Texas Department of Public Safety Director Steve McCraw today proved he can be every bit as political on ethics issues as any Travis County district attorney.

Just hours before the House is set to debate a bill to take public integrity investigations away from the Travis County Public Integrity Unit and transfer that authority to McCraw’s Texas Rangers, McCraw distributed to legislators a letter he sent to the Travis prosecutors demanding they conclude an investigation into a no-bid contract at his agency.

If power to investigate the contract had been under McCraw, as proposed by HB 1690, he could have ordered the Texas Rangers to stand down a long time ago.

I understand the frustrations of Republican officeholders at the prospect of a complaint against them being investigated by a Democratic district attorney and heard by a grand jury likely made up of partisan Travis County Democrats. But moving investigations to the Texas Rangers will be no less partisan. McCraw worked for former Governor Rick Perry prior to taking charge of the state police agency in 2009. The entire Public Safety Commission is appointed by the governor. And McCraw’s chief deputy, Robert J. “Duke” Bodisch Sr., was an opposition researcher in the mid-1990s for Republican statewide political campaigns.

McCraw’s letter critical of the Travis County public integrity unit was delivered to legislators and their staffs under Bodisch’s signature.

McCraw’s frustrations with Public Integrity Unit head Gregg Cox and the amount of time prosecutors have spent looking into a 2006 no-bid border security contract is understandable, but that too has a political connection.

The Houston Chronicle has reported that the investigation of the contract was brought to a halt in June 2013 when Perry vetoed funding for the Public Integrity Unit because Travis County District Attorney Rosemary Lehmberg refused to resign after a drunk driving arrest. McCraw testified to a House investigating committee about the contract last month, and several House Democrats raised questions about the accuracy of his statements.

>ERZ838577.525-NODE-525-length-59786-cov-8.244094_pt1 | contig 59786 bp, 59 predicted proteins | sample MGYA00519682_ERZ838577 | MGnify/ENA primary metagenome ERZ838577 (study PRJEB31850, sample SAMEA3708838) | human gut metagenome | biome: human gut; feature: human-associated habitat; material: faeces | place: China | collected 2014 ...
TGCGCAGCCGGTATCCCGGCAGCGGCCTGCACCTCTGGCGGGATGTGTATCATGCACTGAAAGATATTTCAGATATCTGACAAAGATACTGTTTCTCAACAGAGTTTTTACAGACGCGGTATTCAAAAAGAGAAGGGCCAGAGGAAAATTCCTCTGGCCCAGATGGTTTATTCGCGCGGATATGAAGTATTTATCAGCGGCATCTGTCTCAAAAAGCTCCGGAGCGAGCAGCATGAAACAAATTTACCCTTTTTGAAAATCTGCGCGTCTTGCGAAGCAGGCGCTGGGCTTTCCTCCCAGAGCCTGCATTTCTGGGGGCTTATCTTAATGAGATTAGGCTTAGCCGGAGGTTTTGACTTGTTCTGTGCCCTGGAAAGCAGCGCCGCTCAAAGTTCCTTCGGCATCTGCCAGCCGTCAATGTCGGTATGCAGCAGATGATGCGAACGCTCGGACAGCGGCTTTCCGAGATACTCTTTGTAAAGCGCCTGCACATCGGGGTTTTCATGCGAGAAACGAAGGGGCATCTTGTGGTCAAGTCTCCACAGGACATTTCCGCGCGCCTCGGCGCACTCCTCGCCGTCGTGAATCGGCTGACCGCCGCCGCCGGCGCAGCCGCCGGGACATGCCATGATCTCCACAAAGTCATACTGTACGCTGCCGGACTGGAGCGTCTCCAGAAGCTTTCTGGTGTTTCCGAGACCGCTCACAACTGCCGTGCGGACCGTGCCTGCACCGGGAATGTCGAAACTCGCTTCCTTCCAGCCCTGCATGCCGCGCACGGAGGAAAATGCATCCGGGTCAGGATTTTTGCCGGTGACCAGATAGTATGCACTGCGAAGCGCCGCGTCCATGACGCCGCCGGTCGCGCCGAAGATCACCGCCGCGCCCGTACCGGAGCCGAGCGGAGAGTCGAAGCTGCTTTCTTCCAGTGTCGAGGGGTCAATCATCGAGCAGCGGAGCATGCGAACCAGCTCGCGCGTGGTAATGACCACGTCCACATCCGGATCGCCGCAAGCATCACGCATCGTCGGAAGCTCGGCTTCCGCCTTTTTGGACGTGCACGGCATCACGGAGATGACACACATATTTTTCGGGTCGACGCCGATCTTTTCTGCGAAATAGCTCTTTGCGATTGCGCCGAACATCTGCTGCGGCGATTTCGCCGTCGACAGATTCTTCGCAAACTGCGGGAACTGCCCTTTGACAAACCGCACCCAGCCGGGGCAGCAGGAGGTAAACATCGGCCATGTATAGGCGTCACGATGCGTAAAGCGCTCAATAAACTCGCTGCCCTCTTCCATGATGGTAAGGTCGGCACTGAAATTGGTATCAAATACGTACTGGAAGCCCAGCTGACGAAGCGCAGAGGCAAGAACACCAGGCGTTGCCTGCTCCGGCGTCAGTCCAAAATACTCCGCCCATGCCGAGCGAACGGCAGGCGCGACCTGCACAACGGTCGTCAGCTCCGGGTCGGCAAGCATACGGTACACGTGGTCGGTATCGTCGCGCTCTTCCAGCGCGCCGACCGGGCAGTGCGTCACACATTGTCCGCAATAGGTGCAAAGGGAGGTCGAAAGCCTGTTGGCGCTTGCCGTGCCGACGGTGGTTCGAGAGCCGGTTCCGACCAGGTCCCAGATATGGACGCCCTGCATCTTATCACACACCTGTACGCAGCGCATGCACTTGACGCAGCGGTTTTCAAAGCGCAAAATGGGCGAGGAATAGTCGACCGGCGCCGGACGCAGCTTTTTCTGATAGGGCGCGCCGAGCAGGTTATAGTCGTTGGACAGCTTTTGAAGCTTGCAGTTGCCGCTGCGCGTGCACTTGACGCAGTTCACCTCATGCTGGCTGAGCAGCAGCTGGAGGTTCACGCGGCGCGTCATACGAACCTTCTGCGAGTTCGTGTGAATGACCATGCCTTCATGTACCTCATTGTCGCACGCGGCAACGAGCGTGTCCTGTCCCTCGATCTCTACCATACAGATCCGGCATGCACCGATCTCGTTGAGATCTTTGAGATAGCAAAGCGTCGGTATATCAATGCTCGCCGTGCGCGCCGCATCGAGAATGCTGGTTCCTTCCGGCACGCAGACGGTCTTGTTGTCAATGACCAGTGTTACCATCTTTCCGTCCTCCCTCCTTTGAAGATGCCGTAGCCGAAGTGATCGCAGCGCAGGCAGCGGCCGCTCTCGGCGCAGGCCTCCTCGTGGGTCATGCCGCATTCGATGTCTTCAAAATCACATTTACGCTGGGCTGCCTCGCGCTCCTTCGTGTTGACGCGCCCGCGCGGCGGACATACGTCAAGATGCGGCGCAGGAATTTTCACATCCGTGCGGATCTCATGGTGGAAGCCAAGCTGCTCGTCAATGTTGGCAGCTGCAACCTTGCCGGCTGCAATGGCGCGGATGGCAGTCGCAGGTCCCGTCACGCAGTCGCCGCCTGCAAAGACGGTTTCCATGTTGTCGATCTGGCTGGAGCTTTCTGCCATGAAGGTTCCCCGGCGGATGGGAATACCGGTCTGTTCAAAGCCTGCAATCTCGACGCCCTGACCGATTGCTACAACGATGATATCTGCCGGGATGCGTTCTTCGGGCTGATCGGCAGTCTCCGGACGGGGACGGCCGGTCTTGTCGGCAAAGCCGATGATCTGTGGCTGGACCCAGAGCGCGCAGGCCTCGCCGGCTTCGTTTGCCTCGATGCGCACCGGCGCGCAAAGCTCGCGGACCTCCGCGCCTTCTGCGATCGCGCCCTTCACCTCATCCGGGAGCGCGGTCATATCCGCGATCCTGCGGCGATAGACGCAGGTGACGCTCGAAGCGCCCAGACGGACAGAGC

In his letter to Cox, McCraw said his agency has tried to be transparent on the controversy surrounding the contract with Abrams Learning and Information Systems. McCraw demanded that Cox find a way to conclude his investigation into the contract.

“Surely, it does not take that much time to review a contract to determine if the elements of an offense are present or not,” McCraw wrote, saying he will ask the legislative leadership to use some of his agency’s funds to finance the investigation to a “fair, objective and expeditious resolution.” Also, because the contract involved some federal funding, “we also invite you to call on assistance from the Federal Bureau of Investigation to assist you in this effort.”

Perhaps one solution would be granting the authority to investigate crimes against public administration to the Texas Ethics Commission, a body whose members are appointed by the governor, the speaker and the lieutenant governor.

UPDATE (4/16/2015, 4:10 p.m.): House Democrats this afternoon used a point of order to delay debate on HB 1690 until at least Monday.